Topic: Got new strings - Went from 10's to 11's...minor issues

I was told I should move this over here to get some more advice on this...

So I decided to switch over from 10-46 to 11-48 -- Ernie Ball Power Slinky, purple package. Now on my Les Paul, the notes seem to die out on the high end when I bend on the high E. I've heard that that normally happens when the action is too low. So I raised it, it seems to have solved the issue, but now the action is almost uncomfortably high. Do I maybe have to just play it in? Or could it need re-fretted? They do seem a little worn down.

The 11's seem to be alright on my other guitars -- they're actually great.

For perspective, and if anyone sees this as an easy-to-fix issue, I'm just a senior in High School, so I don't know that much about setting up guitars apart from how to set action, change strings, adjust the tension rod and pickups, etc. So, of course, I'm open to learning.

2 (edited by macg1 2019-01-26 12:48:29)

Re: Got new strings - Went from 10's to 11's...minor issues

Rule #1 of guitar set up: take it to a tech

Rule #2 of guitar set up: first learn rule #1

Been playing guitar for 33 years and other than checking the intonation and changing strings, everything else goes to a professional. I don't do my own surgeries either.

It is unlikely a refret is needed, but a proper full set up including polishing out some high spots on certain frets, truss rod adjustment (don't do it yourself, it is possible to ruin a guitar in awful ways) and checking nut and bridge saddle slots for a higher gauge may be needed.

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3 (edited by DougH 2019-01-26 14:11:12)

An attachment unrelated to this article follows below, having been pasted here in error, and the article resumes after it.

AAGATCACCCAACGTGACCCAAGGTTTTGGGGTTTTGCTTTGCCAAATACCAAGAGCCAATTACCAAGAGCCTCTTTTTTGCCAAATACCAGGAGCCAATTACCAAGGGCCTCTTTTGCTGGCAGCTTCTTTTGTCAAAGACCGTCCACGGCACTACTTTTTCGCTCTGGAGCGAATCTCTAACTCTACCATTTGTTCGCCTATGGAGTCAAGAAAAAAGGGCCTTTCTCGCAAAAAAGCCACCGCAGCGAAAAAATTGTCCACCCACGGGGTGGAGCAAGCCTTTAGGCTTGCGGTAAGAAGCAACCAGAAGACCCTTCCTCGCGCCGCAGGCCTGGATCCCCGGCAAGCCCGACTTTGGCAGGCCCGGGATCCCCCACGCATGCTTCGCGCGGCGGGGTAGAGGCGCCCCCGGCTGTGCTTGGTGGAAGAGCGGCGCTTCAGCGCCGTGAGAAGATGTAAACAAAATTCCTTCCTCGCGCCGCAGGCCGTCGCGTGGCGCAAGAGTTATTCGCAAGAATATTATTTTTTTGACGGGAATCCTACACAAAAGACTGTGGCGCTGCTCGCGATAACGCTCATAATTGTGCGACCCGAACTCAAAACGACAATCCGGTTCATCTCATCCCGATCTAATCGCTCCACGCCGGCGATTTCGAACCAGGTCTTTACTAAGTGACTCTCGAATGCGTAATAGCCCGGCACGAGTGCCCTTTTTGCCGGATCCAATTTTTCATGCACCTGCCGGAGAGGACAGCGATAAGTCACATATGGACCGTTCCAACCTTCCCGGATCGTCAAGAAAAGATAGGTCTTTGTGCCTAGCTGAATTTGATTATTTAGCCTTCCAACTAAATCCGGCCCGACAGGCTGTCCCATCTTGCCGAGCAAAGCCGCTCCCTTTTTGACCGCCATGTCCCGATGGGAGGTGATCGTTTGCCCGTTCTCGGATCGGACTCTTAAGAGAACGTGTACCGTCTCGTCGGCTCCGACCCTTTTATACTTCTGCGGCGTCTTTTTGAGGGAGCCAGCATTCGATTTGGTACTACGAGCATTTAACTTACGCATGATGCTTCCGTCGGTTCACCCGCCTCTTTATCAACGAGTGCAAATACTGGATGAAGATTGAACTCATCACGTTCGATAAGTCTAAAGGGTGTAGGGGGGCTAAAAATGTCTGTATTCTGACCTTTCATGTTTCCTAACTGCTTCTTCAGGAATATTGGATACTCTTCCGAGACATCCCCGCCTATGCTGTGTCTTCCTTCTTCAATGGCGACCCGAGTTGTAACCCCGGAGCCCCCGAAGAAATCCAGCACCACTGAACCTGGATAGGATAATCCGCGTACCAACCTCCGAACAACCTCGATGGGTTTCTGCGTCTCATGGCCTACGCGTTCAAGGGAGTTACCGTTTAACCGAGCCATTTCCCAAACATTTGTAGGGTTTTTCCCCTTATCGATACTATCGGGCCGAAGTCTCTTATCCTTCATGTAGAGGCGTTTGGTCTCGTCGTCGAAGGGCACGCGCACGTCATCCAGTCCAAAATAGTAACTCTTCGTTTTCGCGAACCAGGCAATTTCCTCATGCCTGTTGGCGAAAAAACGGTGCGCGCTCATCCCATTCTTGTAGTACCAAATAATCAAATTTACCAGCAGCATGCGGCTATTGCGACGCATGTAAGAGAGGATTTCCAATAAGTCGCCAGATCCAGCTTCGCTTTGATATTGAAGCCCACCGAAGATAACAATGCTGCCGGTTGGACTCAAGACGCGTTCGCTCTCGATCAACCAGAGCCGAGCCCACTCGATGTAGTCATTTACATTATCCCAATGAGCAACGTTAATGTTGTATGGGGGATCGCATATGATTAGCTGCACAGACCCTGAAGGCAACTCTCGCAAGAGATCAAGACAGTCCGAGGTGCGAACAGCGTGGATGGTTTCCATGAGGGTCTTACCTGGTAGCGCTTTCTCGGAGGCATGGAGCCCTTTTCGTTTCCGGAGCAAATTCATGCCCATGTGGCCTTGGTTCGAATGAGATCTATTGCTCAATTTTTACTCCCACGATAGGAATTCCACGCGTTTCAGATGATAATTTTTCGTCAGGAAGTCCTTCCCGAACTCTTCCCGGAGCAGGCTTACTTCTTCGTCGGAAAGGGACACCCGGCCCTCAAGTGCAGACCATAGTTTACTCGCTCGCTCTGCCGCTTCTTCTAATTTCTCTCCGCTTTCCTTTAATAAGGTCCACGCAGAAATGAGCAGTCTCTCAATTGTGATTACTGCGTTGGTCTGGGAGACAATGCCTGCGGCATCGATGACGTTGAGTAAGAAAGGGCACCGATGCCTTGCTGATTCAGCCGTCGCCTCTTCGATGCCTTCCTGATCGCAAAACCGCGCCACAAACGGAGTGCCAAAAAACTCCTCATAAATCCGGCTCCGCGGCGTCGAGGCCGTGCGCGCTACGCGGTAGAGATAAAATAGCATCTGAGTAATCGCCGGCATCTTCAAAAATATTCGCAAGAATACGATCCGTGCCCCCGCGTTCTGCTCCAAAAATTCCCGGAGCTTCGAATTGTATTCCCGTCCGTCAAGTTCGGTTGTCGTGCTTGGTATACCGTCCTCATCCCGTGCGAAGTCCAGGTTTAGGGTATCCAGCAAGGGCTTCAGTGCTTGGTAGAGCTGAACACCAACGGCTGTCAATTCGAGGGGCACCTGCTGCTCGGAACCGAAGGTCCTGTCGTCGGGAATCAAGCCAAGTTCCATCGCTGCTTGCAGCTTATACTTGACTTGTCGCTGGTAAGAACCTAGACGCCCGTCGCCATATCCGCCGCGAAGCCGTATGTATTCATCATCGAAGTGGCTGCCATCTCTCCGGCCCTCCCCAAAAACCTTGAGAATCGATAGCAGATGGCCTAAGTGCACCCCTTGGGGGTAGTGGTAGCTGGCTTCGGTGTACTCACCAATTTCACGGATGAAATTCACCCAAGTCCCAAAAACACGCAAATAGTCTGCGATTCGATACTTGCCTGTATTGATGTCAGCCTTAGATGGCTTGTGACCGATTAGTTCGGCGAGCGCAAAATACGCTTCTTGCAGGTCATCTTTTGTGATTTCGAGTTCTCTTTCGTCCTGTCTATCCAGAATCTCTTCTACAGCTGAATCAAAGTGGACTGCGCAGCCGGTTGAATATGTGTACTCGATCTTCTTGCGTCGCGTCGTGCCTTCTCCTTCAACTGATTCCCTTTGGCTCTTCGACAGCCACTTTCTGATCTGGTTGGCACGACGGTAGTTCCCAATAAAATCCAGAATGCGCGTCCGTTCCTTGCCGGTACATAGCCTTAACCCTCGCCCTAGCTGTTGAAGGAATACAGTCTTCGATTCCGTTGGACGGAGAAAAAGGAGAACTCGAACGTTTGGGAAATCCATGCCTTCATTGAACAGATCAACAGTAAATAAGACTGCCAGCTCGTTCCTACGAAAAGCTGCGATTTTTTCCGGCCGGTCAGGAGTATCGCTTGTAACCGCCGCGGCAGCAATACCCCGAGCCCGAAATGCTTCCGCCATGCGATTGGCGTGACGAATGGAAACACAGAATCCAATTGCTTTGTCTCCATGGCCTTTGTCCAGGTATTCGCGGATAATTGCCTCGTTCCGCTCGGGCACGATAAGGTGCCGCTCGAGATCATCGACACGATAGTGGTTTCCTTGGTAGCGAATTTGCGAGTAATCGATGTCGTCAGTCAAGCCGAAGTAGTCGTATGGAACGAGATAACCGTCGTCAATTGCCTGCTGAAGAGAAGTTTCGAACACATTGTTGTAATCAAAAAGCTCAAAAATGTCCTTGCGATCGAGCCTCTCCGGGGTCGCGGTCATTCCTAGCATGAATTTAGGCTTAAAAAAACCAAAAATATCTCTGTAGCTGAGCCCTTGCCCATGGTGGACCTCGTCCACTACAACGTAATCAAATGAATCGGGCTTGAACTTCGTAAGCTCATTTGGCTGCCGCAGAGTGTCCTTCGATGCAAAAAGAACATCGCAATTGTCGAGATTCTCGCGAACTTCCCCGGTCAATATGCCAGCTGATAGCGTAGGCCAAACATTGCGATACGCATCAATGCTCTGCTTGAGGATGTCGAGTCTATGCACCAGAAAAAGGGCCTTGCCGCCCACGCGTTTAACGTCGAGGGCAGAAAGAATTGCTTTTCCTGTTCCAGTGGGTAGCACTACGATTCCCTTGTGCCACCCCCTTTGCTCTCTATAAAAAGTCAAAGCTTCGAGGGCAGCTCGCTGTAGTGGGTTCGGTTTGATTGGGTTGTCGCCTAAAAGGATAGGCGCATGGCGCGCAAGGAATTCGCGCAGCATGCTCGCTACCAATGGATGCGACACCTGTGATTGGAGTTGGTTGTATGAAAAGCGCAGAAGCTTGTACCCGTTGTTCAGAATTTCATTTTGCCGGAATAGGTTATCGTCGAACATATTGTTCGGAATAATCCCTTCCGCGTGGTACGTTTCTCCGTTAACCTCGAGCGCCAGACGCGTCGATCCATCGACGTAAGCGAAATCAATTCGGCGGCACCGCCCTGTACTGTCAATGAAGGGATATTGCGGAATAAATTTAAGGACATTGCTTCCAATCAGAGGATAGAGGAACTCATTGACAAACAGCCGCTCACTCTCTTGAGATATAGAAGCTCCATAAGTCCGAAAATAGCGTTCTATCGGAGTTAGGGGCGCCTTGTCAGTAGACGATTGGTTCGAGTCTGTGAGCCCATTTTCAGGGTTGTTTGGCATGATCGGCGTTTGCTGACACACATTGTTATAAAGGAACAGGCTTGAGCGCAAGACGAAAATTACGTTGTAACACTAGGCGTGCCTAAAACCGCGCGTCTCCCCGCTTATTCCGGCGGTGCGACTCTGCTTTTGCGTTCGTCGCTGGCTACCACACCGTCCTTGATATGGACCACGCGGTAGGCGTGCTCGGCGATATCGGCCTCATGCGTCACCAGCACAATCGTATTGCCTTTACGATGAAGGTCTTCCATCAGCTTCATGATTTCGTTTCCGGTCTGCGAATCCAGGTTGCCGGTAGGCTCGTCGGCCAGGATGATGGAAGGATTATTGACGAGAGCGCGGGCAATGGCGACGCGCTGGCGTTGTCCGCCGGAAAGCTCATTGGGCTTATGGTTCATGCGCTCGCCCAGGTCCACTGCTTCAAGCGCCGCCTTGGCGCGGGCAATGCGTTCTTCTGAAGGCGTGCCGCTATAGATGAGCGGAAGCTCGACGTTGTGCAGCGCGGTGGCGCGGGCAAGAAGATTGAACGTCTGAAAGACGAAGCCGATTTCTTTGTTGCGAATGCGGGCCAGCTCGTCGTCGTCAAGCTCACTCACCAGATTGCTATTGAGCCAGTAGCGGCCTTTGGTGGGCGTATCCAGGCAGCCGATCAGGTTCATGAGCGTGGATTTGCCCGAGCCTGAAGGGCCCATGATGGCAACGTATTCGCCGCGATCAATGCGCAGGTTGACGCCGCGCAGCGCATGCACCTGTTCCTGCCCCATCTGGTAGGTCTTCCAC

Re: Got new strings - Went from 10's to 11's...minor issues

It's only 1 gauge up, so minimal setup is required.

Don't say which fret you're doing your bends at but.

Put a capo on the first fret.
Hold down low E, at like 17th fret.

How much space is there to string to 7th fret.
Should not be more or less say a piece of paper folded over.
That's roughly 8-thou.
Then check high e same way.

That's your relief setting on the neck, which it probably needs a slight twink as it sounds like you're fretting out on your bends

---------------

(If only I had 1% of Joe's guitar talent)

Re: Got new strings - Went from 10's to 11's...minor issues

I agree with macg1 take it to a tech. You will not regret it. Although I might add a 'good' tech. Ask around in your area who is good and who isn't.

Although I'm not a Les Paul guy I prefer my string height a lot higher than DougH mentions but it really depends on the music you play. DougH's set up will be fast for sure. For blues I need to get a little bit under the string for the big bends and vibrato. I realize a Les Paul has vintage frets (at least I think it does) so a heavier gauge string combined with those frets is going to require some hand strength but again, it depends what kind of music you play.

Only thing to do is try it and see what you like. Everyone is different and if it gives you the feel and tone you are after, you're all set.

Re: Got new strings - Went from 10's to 11's...minor issues

I've heard that that normally happens when the action is too low. So I raised it, it seems to have solved the issue, but now the action is almost uncomfortably high.

Note that a setup is adjusting relief + action + intonation.  It's not just raising the action. It's adjusting the trussrod, bridge and intonation in concert with one another.  Always possible you have a high fret or something, but i'd get it set up correctly first.

Doing a setup on a guitar isn't hard at all.  There are a lots of books and probably good video lessons.  Just go step by step, follow the process.  Measure and go slowly.  You'll get a feel for it over time.  I've done my own setups for 15 years now and it's great to be able to fix issues quickly and be able to dial in what you personally like.  It's also a way to bond with the guitar and really get to know it.  When things don't feel right, you'll know why.  If it needs fret or nut work then I bring it in, but that's extremely rare.

Like anything else, though, it takes time to learn.  In this case I'd agree with the advice to take it to a good tech, get it set up correctly how you like it.  Then measure (and write down!) what the results are.  I measure relief at 7th fret and 1st, 12th, 22nd fret action on high/low E strings.  That way you have a target of what good is when the action & relief eventually drift and you want to try it yourself.